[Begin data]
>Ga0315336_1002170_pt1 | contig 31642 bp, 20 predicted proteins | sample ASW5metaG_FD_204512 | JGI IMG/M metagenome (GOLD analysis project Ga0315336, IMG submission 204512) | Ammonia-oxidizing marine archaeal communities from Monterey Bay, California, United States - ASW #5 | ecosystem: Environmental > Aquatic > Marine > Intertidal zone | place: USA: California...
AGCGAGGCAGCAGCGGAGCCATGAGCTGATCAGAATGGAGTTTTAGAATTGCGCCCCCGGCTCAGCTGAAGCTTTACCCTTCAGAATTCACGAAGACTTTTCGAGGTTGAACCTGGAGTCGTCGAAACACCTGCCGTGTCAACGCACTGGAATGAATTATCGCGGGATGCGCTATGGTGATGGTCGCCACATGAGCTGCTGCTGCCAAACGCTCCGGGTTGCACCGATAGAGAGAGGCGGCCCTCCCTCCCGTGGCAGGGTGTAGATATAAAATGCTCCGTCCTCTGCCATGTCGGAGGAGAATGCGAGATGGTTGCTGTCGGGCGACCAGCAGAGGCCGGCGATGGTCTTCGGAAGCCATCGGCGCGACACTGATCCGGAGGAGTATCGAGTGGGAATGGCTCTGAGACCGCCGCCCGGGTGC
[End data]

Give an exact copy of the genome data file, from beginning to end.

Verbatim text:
>Ga0315336_1002170_pt1 | contig 31642 bp, 20 predicted proteins | sample ASW5metaG_FD_204512 | JGI IMG/M metagenome (GOLD analysis project Ga0315336, IMG submission 204512) | Ammonia-oxidizing marine archaeal communities from Monterey Bay, California, United States - ASW #5 | ecosystem: Environmental > Aquatic > Marine > Intertidal zone | place: USA: California...
AGCGAGGCAGCAGCGGAGCCATGAGCTGATCAGAATGGAGTTTTAGAATTGCGCCCCCGGCTCAGCTGAAGCTTTACCCTTCAGAATTCACGAAGACTTTTCGAGGTTGAACCTGGAGTCGTCGAAACACCTGCCGTGTCAACGCACTGGAATGAATTATCGCGGGATGCGCTATGGTGATGGTCGCCACATGAGCTGCTGCTGCCAAACGCTCCGGGTTGCACCGATAGAGAGAGGCGGCCCTCCCTCCCGTGGCAGGGTGTAGATATAAAATGCTCCGTCCTCTGCCATGTCGGAGGAGAATGCGAGATGGTTGCTGTCGGGCGACCAGCAGAGGCCGGCGATGGTCTTCGGAAGCCATCGGCGCGACACTGATCCGGAGGAGTATCGAGTGGGAATGGCTCTGAGACCGCCGCCCGGGTGC